When PC World first wrote about the $500 Razr V3, we called it flat-out fabulous. The impressively slim and ultrasexy clamshell-style V3 sported a brushed aluminum casing, a color screen on the outside, and a strikingly bright 2.2-inch color LCD on the inside. The Razr V3 also included a 640-by-480-resolution camera with a 4X digital zoom, had MPEG-4 video playback capability, and was Bluetooth-enabled. It was so cool, you could almost see people drooling with desire when one came into the office. A great marriage of functionality and design.
But by 2006, the phone had conjured an entire range of ultra-slim “me too!” designs from competitors like Samsung and LG. No longer able to compete on the merits of design alone, Motorola committed itself to an aggressive price cutting policy that, by 2008, made the RAZR free to most under two-year contract.
In 2007, the RAZR² was introduced in an attempt to ride the wave of good fortune it had minted with the original RAZR. The RAZR² joined an entire family of phones with four-letter names, including the ROKR, RIZR and PEBL, which Motorola undoubtedly hoped would evoke the same techno-lust that consumed the public years prior. It didn’t.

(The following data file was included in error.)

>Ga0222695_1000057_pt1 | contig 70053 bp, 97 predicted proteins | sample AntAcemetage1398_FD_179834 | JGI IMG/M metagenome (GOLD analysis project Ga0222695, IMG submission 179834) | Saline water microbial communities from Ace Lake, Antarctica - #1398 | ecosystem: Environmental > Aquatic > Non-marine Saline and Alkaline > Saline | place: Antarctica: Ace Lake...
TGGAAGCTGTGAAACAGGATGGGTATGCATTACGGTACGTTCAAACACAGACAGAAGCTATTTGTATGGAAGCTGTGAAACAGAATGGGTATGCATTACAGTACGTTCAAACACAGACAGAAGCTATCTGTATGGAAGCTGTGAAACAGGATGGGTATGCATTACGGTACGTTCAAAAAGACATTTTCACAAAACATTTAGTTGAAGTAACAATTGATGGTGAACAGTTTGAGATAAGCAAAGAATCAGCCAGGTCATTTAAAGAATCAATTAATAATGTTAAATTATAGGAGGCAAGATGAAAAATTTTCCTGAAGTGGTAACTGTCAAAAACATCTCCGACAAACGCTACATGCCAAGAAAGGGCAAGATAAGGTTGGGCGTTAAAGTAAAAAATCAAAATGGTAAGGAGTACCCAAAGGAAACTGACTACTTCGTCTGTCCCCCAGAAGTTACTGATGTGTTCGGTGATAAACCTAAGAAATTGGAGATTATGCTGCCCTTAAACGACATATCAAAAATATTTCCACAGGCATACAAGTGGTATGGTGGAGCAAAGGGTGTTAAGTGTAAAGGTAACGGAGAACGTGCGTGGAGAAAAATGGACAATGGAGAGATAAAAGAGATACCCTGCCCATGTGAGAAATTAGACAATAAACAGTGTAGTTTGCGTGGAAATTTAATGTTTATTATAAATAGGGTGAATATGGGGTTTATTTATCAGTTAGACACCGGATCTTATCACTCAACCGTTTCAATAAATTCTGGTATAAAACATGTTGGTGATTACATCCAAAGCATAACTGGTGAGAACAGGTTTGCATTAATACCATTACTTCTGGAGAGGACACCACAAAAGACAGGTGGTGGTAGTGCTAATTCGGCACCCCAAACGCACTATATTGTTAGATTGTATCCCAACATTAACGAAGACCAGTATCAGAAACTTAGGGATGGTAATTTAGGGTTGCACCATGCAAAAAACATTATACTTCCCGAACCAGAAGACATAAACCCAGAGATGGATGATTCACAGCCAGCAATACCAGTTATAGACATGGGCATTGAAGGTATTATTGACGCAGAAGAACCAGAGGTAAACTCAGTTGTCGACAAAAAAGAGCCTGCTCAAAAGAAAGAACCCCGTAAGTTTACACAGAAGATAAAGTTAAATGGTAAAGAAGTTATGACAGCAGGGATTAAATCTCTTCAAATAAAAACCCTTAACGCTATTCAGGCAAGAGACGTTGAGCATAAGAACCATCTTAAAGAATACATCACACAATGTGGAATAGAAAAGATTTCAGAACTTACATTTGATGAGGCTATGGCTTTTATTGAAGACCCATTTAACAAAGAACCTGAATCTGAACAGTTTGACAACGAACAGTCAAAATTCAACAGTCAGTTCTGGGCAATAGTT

The problem, noted critics, was that Motorola’s new designs were “nothing more than souped-up versions of devices the company has already been selling,” according to CNET writer Marguerite Reardon. Even so, Motorola’s then-CEO Ed Zander was convinced of RAZR not only as a device, but also as a brand on par with Kleenex for nose tissues.
“The Razr is more than a product, it’s a brand,” Zander said. “When I reach for a tissue, I grab a Kleenex. When I order a soda, I say I want a Coke. And even when I talk about an MP3, I call it an iPod. The Razr is also a brand, and we will market that for years to come.”
And market they did, to disastrous ends, which Business Week noted in January, 2008:
The company did sell more than 8 million Razrs, 3 million Krzrs, and 1.5 million Razr2s. But it struggled in sales of low-end phones; high-end, multifeature smartphones; and third-generation phones that download data at high speeds. The weakness was especially acute in places such as Europe and emerging markets.
And by Bloomberg, in March, 2008:
“The Razr was so successful as a unique product that it masked a lot of the underlying problems,” said Michael Walkley, an analyst at Piper Jaffray & Co. in Minneapolis. “Once Razr sales started to fade, their cost structure wasn’t competitive, especially now that they don’t have the right products for the market.”